I’ve been a full-time working outside the home, daycare-using mom for about 18 months now. Most days, I’m content with my situation, but every so often I’m not. Usually it’s the small stuff that causes the unexpected hard days.
- A sunny afternoon I’d rather spend at the playground instead of the office.
- Hearing my son’s teachers talk about how much fun he had at story time. Or painting. Or snack time. You get the picture.
- A little bit of guilt when my son asks for a waaaaaaalk as we are jumping in the car at 6:45 am. (Yawn.)
But periodically throughout the year, discontentment creeps in for other reasons. Namely, my husband’s work schedule. See, he’s a teacher. A hard-working middle school science teacher. I so admire the job he does with his students, and the care, attention, and dedication he gives those kids every day. (Rant: this is why it bugs me that people bash the public schools here in Nashville. I’m sure there are some bad apples in the classroom, but, man! If the haters could only see how hard my husband and his colleagues work. End rant.)
My husband, Ben, is often home before I am, and he gets about a zillion extra days off throughout the year
when I’m stuck at work. Before our son was born, I was jealous of the perks of Ben’s schedule (even though I know how hard he works during non-school hours). Then, our son came along, and that jealously persisted—but with a twist. Ben got all this extra TIME with our son! I tried to talk myself into all the good stuff of having a husband who gets summers, spring break, and a bunch of other days off. See: stress-free snow day/holiday/summer planning for working parents and a husband who understands how the school system works. Plus the fact that I have a husband who WANTS that time with his son. Swoon. That lasted about three weeks before the next bout of hard days. No joke.
Now, a year plus into this adventure, and it’s not any easier. Sure, I have a flexible schedule. Yes, my boss/coworkers are understanding when I have a sick child. But it’s not the same. I don’t want my husband’s job (goodness knows I would NOT make a good K-12 teacher. Give me college students any day!!). But to have his schedule… sigh. I often see things very much in black and white and want everything to be fair above all. But guess what? Things aren’t always fair—especially as an adult.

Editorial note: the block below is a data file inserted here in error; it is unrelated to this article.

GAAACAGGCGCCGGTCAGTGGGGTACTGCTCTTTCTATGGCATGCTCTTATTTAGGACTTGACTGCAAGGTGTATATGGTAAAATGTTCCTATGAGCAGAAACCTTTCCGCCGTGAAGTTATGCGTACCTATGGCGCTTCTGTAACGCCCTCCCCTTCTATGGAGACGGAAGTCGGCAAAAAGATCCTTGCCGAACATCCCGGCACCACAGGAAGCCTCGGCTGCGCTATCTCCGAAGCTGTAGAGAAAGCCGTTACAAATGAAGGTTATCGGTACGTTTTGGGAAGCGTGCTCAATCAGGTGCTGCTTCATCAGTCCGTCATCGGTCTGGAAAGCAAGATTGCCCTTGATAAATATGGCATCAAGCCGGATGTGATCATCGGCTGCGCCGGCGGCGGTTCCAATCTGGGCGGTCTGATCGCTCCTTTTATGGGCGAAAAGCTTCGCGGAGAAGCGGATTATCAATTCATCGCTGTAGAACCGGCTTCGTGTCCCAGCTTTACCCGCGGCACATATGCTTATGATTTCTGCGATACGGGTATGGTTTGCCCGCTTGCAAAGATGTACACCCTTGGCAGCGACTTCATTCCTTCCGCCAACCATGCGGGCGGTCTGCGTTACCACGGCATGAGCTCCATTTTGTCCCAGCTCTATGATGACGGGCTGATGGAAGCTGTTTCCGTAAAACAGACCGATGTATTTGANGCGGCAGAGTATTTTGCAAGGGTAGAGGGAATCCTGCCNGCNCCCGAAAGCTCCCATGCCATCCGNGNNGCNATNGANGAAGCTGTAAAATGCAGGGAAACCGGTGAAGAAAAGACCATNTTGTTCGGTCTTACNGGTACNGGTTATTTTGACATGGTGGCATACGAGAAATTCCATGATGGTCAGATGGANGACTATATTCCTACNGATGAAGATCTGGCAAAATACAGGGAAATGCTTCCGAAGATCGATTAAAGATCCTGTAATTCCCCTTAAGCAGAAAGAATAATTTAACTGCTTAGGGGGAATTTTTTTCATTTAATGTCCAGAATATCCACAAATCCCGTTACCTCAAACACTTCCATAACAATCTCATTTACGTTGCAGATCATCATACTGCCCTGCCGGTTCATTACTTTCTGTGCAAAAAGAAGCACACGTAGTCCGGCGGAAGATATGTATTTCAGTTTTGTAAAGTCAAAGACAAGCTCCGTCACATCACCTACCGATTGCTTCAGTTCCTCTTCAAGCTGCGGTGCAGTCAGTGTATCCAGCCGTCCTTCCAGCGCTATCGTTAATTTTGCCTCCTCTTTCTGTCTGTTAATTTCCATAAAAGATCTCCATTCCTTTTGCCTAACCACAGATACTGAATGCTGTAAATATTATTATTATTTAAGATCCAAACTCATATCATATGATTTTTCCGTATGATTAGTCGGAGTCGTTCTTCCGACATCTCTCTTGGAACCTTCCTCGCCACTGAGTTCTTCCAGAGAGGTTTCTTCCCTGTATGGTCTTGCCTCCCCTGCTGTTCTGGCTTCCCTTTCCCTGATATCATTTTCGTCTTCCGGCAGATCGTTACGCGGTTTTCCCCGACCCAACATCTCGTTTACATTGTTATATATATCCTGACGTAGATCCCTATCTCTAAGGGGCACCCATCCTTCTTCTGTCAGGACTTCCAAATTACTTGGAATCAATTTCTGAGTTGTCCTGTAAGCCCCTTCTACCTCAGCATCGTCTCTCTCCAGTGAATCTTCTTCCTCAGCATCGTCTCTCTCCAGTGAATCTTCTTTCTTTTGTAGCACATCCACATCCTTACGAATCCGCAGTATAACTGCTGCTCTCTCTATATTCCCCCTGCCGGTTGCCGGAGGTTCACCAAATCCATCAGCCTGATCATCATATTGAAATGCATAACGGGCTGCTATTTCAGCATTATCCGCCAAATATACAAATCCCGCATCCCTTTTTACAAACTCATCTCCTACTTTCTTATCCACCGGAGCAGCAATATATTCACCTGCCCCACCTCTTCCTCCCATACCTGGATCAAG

If you’ve made it this far, props to you. I wish I could wrap this post up with a nice bow. THIS is the secret for “getting over” jealousy or discontentment or hard days with work, marriage, family, what have you. I know lots of teachers who find summer jobs to fill their days and their wallets. I’ve even had some friends (male and female) who “make” their teaching spouse fill up their summer/holiday days with part-time jobs or lots of home projects. On one hand, that sounds nice, but on the other? It makes me feel a little squirmy inside. Too much control—been there. Done that. Don’t wanna do it again.
I have to end with something, so I’ll end with this. With anything, there is unexpected difficulty . . . but also unexpected joy. I’m not sure I’ll ever completely “get over” how things aren’t fair time-wise. Right now, in the midst of the little years, that’s just hard because it feels like my husband gets all this extra quality time with our son. I want to be there too — with them! Ben does what he can to make up for it: extra chores, texting me pictures during the day, coming to visit me for lunch during breaks, etc. I know I should be grateful for all that. And I am.
So why this post? Because I can’t be the only one with this difficulty, this jealousy. Even if your situation isn’t exactly the same. I’ve heard similar refrains from couples with military, work-from-home, and seasonal work. I don’t mean to make this a complain-y post, but instead a realistic one.
Working moms are often told to “embrace the good” (uninterrupted lunch! adult conversations!) and to push through the hard/bad stuff (missing out) because it will “get better.” When? When your child is in first grade? That’s a lot of life to push through. The point of this post, in my opinion, is to embrace the reality of the unexpected hard days. They pass, and it may not be fun, but it will be okay. Every day probably won’t be awful, and there truly ARE good things to be found when things aren’t fair. Like coming home to a grilled dinner on a Tuesday because my husband was home all day and could make that happen! Yum! I don’t want to live in dread of every day of summer vacation because it isn’t fair, and I miss my family. So I’ll keep trying to smile through like my little man up there, and find the good—even when it’s hard.